The Joker: Endgame

If you’ve caught the new robotic Batman inhabited by James Gordon, you know that things just aren’t what they used to be in Gotham City. For the past few months, that version of Batman has been running around Batman, Batman Superman, Detective Comics and Do We Have Any Other Bat-Titles? from DC Comics. By the time Batman v Superman: Dawn of Justice hits movie theaters, Bruce Wayne will have assumed the cowl again.

Surprisingly, that’s a shame.

Not because Robo-Batman is that good, but because the end of Batman’s saga as collected this week in The Joker: Endgame is. Like Marvel’s Planet Hulk all those years ago, it’s a fitting end for a character whose story cannot end. Actually, it ends two characters, though we all know they’ll be back because licensing and our cultural machine demand it.

The gist of the story has also been collected as Batman: Endgame, but this hardcover collection from DC pulls the story together in an unexpected way. By including all the cross-over books (not titled Batman), DC editorial actually makes a case for this kind of crossover to exist. Though Scott Snyder and Greg Capullo drive the main narrative as The Joker plays his last apocalyptic joke — terrible and frightening —¬†crossover stories by James Tynion IV, Becky Cloonan, Brenden Fletcher, and more color in the dark corners. The plot doesn’t necessarily need it, but it turns Endgame into something far richer than just “the final battle between arch-enemies.”

In a nutshell, The Joker has pulled out all the stops, creating a version of his Joker venom that threatens to turn GJokerEndgameotham City into The Smiling Dead. Somehow, he manages to infect every member of the Justice League, even Superman. (And it’s the only weak spot in the plotting — because of course Kid McCaw and I tried to figure out today just how that could have happened.) As Batman, aided by Alfred Pennyworth’s daughter Julia, struggles to find a cure and solve the mystery, the evidence points toward the Joker being far more than anything anybody could have suspected — except, perhaps, those who feared him from within Arkham Asylum.

That’s where Tynion’s stories come in, as five former inmates hold a doctor hostage and tell stories about the Joker’s origins — stories that are far older than his supposed first appearance five years earlier as The Red Hood. Each one, illustrated by a different appropriate artist, sustains a creeping dread about this villain that some have taken to just calling “The Pale Man.” Cloonan has a little fun with in an issue of Gotham Academy, but even reframing them as campfire ghost stories, these takes on the Joker are haunting.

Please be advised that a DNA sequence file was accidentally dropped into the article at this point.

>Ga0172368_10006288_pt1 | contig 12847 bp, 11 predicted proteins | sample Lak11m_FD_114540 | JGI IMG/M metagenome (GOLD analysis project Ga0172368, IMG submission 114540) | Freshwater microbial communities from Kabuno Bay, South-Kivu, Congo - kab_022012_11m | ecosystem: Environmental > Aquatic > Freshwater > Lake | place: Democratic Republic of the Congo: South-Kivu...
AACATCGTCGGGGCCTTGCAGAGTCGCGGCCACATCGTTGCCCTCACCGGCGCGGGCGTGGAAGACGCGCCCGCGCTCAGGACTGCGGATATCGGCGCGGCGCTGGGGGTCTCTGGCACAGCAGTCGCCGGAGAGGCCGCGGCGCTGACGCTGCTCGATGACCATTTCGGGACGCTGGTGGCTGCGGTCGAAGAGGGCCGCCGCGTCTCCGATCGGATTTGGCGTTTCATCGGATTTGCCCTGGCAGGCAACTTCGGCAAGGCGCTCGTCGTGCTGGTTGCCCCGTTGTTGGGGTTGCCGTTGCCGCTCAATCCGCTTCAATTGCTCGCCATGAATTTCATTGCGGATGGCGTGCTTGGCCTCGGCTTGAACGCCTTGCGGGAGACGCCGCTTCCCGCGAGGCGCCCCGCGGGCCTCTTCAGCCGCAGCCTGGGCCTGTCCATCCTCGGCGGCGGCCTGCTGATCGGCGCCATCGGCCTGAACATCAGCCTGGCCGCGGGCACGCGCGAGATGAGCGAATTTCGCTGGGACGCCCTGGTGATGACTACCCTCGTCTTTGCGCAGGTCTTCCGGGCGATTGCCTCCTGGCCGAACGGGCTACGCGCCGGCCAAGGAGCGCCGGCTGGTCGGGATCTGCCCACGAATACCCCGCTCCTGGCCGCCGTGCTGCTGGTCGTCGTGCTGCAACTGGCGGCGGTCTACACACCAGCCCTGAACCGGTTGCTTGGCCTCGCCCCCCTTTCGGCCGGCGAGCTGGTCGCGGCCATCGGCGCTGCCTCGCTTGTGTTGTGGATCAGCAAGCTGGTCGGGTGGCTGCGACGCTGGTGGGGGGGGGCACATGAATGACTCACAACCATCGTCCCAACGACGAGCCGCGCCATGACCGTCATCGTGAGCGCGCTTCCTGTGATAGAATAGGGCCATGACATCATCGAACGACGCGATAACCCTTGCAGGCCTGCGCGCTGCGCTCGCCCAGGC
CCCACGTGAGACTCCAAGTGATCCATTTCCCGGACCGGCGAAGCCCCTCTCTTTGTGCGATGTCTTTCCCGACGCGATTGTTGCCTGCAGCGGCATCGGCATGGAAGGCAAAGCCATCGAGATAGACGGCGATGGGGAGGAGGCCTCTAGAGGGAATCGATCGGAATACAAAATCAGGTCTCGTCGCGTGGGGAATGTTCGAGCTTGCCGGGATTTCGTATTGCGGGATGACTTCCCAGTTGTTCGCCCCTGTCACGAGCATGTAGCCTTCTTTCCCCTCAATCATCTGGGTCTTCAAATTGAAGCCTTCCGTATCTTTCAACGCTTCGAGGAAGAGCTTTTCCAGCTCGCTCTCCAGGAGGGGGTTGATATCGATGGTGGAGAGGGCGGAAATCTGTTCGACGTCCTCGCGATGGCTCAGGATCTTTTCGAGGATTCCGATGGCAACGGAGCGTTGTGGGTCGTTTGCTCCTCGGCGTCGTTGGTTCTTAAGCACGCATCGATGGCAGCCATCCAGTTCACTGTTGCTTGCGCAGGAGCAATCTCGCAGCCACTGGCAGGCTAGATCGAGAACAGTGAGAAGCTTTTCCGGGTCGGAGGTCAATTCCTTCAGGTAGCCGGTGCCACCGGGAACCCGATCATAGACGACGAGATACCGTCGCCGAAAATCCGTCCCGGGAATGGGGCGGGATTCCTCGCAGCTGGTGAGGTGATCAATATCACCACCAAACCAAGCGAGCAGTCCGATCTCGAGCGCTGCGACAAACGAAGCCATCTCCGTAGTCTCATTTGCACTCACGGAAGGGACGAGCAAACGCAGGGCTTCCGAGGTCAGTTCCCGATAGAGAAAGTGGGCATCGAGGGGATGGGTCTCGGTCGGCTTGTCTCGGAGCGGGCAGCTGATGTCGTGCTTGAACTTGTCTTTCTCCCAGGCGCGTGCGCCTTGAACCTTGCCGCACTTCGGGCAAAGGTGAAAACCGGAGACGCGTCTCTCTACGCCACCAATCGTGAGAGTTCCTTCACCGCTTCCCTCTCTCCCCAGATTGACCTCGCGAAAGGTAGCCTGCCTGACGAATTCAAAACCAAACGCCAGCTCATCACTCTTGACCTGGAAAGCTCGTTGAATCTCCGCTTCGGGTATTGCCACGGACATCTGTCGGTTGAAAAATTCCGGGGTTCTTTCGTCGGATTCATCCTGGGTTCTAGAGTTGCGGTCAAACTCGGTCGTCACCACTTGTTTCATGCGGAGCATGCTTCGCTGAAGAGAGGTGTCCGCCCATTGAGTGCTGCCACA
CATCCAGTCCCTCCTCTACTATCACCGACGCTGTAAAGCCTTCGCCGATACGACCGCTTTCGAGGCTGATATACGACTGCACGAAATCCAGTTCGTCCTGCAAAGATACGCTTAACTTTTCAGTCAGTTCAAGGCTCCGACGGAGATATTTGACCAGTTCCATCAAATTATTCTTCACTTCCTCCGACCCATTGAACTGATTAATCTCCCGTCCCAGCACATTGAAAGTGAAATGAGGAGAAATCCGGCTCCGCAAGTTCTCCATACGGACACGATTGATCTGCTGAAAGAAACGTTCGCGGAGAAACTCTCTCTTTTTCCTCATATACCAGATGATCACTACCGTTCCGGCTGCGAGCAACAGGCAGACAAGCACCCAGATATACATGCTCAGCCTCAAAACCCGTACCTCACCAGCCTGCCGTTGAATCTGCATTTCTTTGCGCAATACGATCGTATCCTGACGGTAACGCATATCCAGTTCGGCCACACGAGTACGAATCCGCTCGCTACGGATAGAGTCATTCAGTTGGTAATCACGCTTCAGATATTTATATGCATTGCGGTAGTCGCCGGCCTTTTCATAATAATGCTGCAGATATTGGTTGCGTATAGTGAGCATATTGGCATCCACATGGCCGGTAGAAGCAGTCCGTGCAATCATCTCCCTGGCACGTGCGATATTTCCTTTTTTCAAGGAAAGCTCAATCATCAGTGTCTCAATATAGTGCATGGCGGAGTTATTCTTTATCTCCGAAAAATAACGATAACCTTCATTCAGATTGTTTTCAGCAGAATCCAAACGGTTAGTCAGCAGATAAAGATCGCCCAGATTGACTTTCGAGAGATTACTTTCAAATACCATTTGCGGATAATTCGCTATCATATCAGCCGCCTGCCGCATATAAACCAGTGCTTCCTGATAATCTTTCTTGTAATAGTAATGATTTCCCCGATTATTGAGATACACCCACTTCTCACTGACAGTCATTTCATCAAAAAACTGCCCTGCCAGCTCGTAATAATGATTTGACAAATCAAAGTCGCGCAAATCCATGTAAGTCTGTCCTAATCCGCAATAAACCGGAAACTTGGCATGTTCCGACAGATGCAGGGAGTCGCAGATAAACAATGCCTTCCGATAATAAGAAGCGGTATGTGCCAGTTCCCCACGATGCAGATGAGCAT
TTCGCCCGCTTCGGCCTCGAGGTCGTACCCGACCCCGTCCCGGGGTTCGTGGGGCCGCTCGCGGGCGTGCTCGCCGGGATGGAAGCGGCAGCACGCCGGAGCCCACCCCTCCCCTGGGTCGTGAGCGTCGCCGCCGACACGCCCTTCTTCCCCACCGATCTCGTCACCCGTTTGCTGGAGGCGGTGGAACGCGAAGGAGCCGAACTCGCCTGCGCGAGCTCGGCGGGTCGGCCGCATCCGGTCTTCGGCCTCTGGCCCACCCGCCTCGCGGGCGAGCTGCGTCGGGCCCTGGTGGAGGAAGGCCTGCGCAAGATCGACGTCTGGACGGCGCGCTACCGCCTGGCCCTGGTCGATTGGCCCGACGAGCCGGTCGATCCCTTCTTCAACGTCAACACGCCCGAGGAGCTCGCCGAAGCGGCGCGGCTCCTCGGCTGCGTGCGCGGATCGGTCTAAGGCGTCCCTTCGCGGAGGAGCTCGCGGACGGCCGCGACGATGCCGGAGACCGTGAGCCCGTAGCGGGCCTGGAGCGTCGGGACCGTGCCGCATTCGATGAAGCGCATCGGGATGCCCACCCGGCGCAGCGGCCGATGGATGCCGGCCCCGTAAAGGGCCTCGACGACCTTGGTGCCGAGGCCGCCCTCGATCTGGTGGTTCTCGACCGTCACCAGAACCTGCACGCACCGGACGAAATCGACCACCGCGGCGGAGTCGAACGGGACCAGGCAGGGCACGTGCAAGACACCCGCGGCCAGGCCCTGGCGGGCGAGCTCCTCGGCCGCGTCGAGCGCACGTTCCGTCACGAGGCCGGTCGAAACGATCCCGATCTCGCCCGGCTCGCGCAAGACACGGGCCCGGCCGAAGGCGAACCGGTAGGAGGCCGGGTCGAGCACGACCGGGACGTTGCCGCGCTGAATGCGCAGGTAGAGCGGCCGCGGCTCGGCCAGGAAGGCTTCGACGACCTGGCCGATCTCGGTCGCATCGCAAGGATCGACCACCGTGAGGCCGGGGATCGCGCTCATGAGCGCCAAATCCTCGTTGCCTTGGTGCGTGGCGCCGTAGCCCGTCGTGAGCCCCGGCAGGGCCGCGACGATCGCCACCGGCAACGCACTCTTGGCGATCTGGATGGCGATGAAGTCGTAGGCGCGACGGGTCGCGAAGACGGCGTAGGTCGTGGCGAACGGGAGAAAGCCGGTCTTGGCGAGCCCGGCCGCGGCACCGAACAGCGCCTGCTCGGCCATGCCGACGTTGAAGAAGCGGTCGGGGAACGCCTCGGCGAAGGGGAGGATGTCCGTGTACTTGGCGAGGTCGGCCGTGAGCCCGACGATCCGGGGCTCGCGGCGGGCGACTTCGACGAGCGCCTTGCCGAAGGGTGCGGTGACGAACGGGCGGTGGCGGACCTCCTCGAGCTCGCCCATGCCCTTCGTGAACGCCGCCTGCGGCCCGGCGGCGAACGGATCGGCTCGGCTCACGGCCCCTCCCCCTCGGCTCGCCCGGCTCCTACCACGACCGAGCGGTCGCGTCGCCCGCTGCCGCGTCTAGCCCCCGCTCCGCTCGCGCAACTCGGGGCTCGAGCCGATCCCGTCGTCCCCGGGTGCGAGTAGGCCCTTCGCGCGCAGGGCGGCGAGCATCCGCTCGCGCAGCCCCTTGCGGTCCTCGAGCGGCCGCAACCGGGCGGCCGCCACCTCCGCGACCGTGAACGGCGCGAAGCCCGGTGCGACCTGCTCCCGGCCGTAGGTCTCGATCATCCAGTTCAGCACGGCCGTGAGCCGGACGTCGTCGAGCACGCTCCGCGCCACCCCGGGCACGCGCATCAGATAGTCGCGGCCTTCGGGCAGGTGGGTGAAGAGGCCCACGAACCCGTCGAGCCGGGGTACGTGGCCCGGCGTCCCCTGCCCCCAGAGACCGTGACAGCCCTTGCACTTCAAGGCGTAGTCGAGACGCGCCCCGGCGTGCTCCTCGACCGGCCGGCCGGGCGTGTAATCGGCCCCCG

This is Snyder and Tynion elevating Joker to myth and legend, while still rooting him somewhat in the rules of the DC Universe. Rumor has it that Grant Morrison wanted to do something similar years earlier, but Snyder built it slowly, from “The Court of Owls” to “Death of the Family.” It feels earned, and not obvious.

More importantly, despite there being earlier arcs that build to this, The Joker: Endgame reads perfectly well on its own. By this point, it’s hard to imagine a reader coming at this not having a basic idea of who The Batman and The Joker are. Some of the side characters might be new to a reader, but they’re introduced in the midst of such a pulse-pounding story that it’s easy to just accept them and move on.

We’ll never get it in live-action, because it veers so far away from the base layer of “realism” that all superhero movies want to take, but Snyder’s vision here would make one heck of a gripping film. Maybe the animated movie series will head that way, since they’ve already played a bit with the Court of Owls, a long-lived secret society maintaining its own sense of order behind the scenes of Gotham.

The Joker: Endgame makes a fitting end to Batman’s story. But it’s also so good that it will make you crave more. The market demands that Snyder and Capullo keep telling the story, but they’ve made themselves a hard act to follow.


About Derek McCaw 2076 Articles
In addition to running Fanboy Planet, Derek has written for ActionAce, Daily Radar, Once Upon A Dime, and The Wave. He has contributed stories to Arcana Comics (The Greatest American Hero) and Monsterverse Comics (Bela Lugosi's Tales from the Grave). He has performed with ComedySportz and Silicon Valley Shakespeare, though relocated to Hollywood to... work in an office? If you ever played Eric's Ultimate Solitaire on the Macintosh, it was Derek's voice as The Weasel that urged you to play longer. You can buy his book "I Was Flesh Gordon" on the Amazon link at the right. Email him at